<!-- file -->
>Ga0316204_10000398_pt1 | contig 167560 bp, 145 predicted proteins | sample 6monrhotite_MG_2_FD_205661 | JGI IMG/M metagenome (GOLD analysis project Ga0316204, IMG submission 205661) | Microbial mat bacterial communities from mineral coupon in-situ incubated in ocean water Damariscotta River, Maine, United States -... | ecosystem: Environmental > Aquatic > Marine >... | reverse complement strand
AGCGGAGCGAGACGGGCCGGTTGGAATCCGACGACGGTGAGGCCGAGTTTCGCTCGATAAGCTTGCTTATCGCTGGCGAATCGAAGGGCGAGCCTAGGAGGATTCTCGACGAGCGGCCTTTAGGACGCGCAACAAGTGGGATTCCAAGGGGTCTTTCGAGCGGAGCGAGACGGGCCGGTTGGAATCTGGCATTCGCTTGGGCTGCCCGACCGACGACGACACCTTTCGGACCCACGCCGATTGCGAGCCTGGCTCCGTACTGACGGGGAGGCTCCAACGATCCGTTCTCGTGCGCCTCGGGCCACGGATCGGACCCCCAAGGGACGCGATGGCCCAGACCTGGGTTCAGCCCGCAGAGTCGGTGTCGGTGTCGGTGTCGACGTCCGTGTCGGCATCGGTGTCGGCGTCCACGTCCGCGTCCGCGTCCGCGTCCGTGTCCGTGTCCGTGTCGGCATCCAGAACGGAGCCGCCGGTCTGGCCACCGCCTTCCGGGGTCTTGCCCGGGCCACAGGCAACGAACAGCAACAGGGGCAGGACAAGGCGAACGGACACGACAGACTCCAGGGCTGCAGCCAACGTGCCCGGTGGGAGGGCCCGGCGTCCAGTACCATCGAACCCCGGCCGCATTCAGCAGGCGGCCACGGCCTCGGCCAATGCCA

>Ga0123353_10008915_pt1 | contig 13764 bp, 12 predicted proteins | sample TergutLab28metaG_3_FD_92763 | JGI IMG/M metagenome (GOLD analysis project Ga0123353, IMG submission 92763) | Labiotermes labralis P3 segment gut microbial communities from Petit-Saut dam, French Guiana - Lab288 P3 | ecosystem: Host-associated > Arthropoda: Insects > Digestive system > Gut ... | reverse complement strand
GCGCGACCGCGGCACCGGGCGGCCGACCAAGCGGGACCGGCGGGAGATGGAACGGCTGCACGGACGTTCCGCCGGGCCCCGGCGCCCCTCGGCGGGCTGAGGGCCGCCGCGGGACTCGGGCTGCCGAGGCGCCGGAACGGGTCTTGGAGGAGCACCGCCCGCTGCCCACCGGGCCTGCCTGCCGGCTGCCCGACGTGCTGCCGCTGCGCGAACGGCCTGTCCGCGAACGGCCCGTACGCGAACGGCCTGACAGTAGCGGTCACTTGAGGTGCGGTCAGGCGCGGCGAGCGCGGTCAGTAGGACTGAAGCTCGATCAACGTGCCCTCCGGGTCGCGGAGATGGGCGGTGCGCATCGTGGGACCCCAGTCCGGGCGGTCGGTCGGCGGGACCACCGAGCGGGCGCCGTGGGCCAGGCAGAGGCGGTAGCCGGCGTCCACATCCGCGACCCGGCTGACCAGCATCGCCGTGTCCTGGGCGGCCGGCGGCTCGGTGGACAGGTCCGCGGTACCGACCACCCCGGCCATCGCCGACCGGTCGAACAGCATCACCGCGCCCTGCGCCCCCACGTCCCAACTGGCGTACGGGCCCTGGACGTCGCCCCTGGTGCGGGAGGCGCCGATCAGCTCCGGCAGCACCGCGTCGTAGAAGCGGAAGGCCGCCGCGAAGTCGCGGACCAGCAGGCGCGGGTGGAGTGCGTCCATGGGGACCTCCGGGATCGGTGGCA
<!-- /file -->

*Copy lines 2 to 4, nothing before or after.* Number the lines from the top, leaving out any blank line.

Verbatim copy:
AGCGGAGCGAGACGGGCCGGTTGGAATCCGACGACGGTGAGGCCGAGTTTCGCTCGATAAGCTTGCTTATCGCTGGCGAATCGAAGGGCGAGCCTAGGAGGATTCTCGACGAGCGGCCTTTAGGACGCGCAACAAGTGGGATTCCAAGGGGTCTTTCGAGCGGAGCGAGACGGGCCGGTTGGAATCTGGCATTCGCTTGGGCTGCCCGACCGACGACGACACCTTTCGGACCCACGCCGATTGCGAGCCTGGCTCCGTACTGACGGGGAGGCTCCAACGATCCGTTCTCGTGCGCCTCGGGCCACGGATCGGACCCCCAAGGGACGCGATGGCCCAGACCTGGGTTCAGCCCGCAGAGTCGGTGTCGGTGTCGGTGTCGACGTCCGTGTCGGCATCGGTGTCGGCGTCCACGTCCGCGTCCGCGTCCGCGTCCGTGTCCGTGTCCGTGTCGGCATCCAGAACGGAGCCGCCGGTCTGGCCACCGCCTTCCGGGGTCTTGCCCGGGCCACAGGCAACGAACAGCAACAGGGGCAGGACAAGGCGAACGGACACGACAGACTCCAGGGCTGCAGCCAACGTGCCCGGTGGGAGGGCCCGGCGTCCAGTACCATCGAACCCCGGCCGCATTCAGCAGGCGGCCACGGCCTCGGCCAATGCCA

>Ga0123353_10008915_pt1 | contig 13764 bp, 12 predicted proteins | sample TergutLab28metaG_3_FD_92763 | JGI IMG/M metagenome (GOLD analysis project Ga0123353, IMG submission 92763) | Labiotermes labralis P3 segment gut microbial communities from Petit-Saut dam, French Guiana - Lab288 P3 | ecosystem: Host-associated > Arthropoda: Insects > Digestive system > Gut ... | reverse complement strand
GCGCGACCGCGGCACCGGGCGGCCGACCAAGCGGGACCGGCGGGAGATGGAACGGCTGCACGGACGTTCCGCCGGGCCCCGGCGCCCCTCGGCGGGCTGAGGGCCGCCGCGGGACTCGGGCTGCCGAGGCGCCGGAACGGGTCTTGGAGGAGCACCGCCCGCTGCCCACCGGGCCTGCCTGCCGGCTGCCCGACGTGCTGCCGCTGCGCGAACGGCCTGTCCGCGAACGGCCCGTACGCGAACGGCCTGACAGTAGCGGTCACTTGAGGTGCGGTCAGGCGCGGCGAGCGCGGTCAGTAGGACTGAAGCTCGATCAACGTGCCCTCCGGGTCGCGGAGATGGGCGGTGCGCATCGTGGGACCCCAGTCCGGGCGGTCGGTCGGCGGGACCACCGAGCGGGCGCCGTGGGCCAGGCAGAGGCGGTAGCCGGCGTCCACATCCGCGACCCGGCTGACCAGCATCGCCGTGTCCTGGGCGGCCGGCGGCTCGGTGGACAGGTCCGCGGTACCGACCACCCCGGCCATCGCCGACCGGTCGAACAGCATCACCGCGCCCTGCGCCCCCACGTCCCAACTGGCGTACGGGCCCTGGACGTCGCCCCTGGTGCGGGAGGCGCCGATCAGCTCCGGCAGCACCGCGTCGTAGAAGCGGAAGGCCGCCGCGAAGTCGCGGACCAGCAGGCGCGGGTGGAGTGCGTCCATGGGGACCTCCGGGATCGGTGGCA